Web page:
Jose Rodrigo Arechiga Gamboa, who rose in the ranks to lead the cartel’s hit squad, was sentenced to more than seven years in prison early December in San Diego, California.
Jose Rodrigo Arechiga Gamboa wanted to be a pilot in the Mexican military, but he couldn’t pass the physical exam. He had psoriasis, a skin condition, and for that he was deemed inutil a la patria — worthless to country.
Defeated, he turned his attention to an architecture degree, but he dropped out after three years. He needed to support his new wife and daughter.
His childhood friends — the boys he grew up with next door in Culiacán, Sinaloa — had a solution.
Their father was Ismael “El Mayo” Zambada Garcia, and from behind the scenes he ran the most powerful drug cartel in the world.
Arechiga was first tasked with “small errands,” as his attorney put it. But the responsibilities grew over the years, with Arechiga eventually leading the Sinaloa Cartel’s brutal hit squad, dubbed “Los Antrax.”
When Arechiga — now known as “El Chino Antrax” or Chinese Anthrax — was arrested in 2013, San Diego’s then-U.S. attorney called him “one of the highest-ranking Sinaloa Cartel kingpins ever prosecuted in the United States.”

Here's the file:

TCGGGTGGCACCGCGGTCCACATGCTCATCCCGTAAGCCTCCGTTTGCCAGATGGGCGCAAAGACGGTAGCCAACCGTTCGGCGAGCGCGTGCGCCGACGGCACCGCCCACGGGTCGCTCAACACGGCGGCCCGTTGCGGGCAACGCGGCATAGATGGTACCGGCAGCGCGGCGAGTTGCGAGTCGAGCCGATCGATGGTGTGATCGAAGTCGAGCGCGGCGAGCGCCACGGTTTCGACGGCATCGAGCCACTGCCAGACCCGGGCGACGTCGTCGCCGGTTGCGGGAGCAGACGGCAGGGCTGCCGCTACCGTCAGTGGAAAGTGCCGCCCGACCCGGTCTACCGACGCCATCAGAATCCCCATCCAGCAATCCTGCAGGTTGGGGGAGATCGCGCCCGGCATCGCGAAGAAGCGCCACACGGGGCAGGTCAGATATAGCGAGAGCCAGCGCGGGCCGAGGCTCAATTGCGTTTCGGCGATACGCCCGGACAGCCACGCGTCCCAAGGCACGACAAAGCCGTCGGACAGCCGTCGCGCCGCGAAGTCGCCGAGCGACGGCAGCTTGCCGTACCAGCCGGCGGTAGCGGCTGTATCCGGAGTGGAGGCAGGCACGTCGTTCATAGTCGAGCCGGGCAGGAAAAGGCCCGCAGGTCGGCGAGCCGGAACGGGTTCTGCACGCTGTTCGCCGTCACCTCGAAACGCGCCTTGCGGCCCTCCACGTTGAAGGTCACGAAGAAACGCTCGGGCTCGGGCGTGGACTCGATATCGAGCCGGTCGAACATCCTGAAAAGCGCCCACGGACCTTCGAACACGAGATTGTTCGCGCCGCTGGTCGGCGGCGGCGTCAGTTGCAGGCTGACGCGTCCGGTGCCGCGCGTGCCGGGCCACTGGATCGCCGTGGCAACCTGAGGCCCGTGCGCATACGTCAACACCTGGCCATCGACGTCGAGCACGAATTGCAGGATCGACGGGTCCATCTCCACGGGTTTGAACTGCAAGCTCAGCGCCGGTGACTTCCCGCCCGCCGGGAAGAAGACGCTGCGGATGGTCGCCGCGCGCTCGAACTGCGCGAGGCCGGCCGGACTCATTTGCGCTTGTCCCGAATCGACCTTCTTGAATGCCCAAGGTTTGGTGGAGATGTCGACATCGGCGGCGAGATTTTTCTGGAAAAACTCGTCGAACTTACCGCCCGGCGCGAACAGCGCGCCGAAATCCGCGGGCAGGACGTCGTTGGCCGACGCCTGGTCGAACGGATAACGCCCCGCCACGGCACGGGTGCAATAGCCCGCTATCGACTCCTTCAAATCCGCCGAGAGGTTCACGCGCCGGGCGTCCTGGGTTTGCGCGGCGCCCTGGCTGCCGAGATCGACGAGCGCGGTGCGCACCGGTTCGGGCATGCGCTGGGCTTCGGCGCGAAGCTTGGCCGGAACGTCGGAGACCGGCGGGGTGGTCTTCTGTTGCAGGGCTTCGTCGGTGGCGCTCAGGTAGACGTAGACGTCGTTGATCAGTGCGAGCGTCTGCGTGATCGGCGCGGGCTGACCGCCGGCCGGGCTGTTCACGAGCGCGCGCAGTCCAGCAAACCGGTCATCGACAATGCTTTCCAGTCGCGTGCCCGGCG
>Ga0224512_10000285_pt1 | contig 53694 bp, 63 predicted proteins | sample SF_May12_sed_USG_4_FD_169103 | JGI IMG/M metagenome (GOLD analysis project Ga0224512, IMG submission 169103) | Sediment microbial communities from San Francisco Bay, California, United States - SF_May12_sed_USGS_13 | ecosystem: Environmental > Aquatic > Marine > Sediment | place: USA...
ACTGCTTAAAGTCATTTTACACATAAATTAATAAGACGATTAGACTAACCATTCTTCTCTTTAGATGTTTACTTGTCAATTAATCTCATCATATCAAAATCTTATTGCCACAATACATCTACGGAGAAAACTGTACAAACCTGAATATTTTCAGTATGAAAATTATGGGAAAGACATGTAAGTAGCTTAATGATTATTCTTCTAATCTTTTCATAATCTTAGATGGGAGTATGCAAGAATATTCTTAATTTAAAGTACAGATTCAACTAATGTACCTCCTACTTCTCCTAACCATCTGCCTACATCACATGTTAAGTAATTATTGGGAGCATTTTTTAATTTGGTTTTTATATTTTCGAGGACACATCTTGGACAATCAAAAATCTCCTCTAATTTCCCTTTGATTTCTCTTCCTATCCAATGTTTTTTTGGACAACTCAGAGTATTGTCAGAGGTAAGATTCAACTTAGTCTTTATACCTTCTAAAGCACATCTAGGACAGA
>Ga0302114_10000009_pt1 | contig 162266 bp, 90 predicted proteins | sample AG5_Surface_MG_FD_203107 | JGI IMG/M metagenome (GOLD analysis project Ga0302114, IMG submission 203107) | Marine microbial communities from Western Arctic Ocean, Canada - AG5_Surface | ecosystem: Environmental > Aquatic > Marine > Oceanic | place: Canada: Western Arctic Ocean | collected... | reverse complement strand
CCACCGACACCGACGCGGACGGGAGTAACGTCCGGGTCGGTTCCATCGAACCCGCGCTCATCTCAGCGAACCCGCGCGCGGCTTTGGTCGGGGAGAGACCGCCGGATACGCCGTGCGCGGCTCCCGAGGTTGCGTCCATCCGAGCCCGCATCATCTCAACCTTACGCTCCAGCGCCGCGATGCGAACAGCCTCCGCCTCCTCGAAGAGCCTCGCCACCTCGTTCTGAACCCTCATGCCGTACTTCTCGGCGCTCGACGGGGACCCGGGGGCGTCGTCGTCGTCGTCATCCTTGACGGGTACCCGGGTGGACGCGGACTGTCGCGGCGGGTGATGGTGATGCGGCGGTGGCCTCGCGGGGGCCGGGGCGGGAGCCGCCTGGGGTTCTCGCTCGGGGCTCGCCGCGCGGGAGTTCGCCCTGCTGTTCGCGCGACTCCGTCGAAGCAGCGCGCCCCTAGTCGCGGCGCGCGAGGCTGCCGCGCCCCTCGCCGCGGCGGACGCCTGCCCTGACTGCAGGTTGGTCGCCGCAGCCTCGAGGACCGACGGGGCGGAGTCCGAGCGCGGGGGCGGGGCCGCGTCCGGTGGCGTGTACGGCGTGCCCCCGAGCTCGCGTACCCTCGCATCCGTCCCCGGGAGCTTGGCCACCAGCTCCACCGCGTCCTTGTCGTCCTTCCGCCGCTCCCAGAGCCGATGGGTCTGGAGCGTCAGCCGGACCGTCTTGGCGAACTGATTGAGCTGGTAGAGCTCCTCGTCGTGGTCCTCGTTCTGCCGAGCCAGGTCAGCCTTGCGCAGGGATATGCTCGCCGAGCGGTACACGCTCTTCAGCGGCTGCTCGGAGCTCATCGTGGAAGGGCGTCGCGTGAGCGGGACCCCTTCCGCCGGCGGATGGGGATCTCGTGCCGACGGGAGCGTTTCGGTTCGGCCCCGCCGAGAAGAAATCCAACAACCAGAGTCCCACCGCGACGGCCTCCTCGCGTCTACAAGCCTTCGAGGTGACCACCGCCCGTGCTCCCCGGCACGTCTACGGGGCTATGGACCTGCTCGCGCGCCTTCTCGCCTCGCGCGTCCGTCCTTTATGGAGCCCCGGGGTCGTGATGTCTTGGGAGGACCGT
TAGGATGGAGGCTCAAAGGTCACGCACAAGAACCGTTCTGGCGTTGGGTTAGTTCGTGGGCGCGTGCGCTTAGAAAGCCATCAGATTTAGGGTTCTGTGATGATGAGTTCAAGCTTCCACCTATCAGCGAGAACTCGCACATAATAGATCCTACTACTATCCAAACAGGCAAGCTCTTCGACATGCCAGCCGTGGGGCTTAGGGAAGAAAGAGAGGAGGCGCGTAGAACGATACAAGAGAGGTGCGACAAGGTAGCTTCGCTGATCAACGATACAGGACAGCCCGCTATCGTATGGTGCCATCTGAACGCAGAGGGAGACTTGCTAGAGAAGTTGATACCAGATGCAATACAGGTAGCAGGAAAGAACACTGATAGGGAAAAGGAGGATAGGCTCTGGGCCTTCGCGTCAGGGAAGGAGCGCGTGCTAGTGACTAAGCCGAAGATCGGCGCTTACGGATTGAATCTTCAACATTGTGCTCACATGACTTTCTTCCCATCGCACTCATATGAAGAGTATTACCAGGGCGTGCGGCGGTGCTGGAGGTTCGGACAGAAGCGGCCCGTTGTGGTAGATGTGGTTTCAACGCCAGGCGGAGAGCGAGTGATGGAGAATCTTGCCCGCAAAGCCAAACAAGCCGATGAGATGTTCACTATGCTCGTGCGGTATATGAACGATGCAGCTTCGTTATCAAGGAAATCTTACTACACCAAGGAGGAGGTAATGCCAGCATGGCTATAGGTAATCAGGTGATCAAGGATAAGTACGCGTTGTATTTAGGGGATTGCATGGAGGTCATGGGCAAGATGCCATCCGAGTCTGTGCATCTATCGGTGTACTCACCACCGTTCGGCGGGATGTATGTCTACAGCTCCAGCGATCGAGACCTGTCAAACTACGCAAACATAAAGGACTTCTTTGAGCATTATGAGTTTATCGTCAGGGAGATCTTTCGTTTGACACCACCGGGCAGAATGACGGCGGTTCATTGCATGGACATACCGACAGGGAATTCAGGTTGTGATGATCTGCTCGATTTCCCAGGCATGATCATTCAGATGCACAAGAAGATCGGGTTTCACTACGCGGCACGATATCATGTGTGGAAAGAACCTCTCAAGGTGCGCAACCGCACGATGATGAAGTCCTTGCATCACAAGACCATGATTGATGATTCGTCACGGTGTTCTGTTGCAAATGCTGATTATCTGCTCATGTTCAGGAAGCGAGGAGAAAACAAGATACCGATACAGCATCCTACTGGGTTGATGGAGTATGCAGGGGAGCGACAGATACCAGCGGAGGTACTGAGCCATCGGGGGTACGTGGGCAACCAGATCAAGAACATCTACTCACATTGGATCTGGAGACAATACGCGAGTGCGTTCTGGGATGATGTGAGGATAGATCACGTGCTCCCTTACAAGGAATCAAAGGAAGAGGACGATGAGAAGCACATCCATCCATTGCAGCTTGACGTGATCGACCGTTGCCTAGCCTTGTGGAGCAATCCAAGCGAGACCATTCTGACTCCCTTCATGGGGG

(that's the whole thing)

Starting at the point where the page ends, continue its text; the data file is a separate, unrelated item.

On Thursday — six years after his arrest — Arechiga was sentenced in San Diego federal court to seven years and three months in prison. Considering time already served, Arechiga, 39, doesn’t have much longer behind bars.
The sentence is far lighter than the 10 years to life that he faced under the plea agreement. But it was what both prosecutors and the defense jointly recommended, and U.S. District Judge Dana Sabraw agreed was appropriate.
Arechiga has already forfeited $1 million in drug proceeds, per the plea deal, said Assistant U.S. Attorney Matthew Sutton.
Little was argued on the record during the brief hearing, and the U.S. Attorney’s Office filed its sentencing papers under seal. The reason for the yearslong delay in sentencing was not addressed.
Heavy security surrounded the hearing. Attendees, including the dozen family members who came in support, had to pass through a secondary metal detector at the entrance to the courtroom. U.S. marshals were posted around the room and in hallways.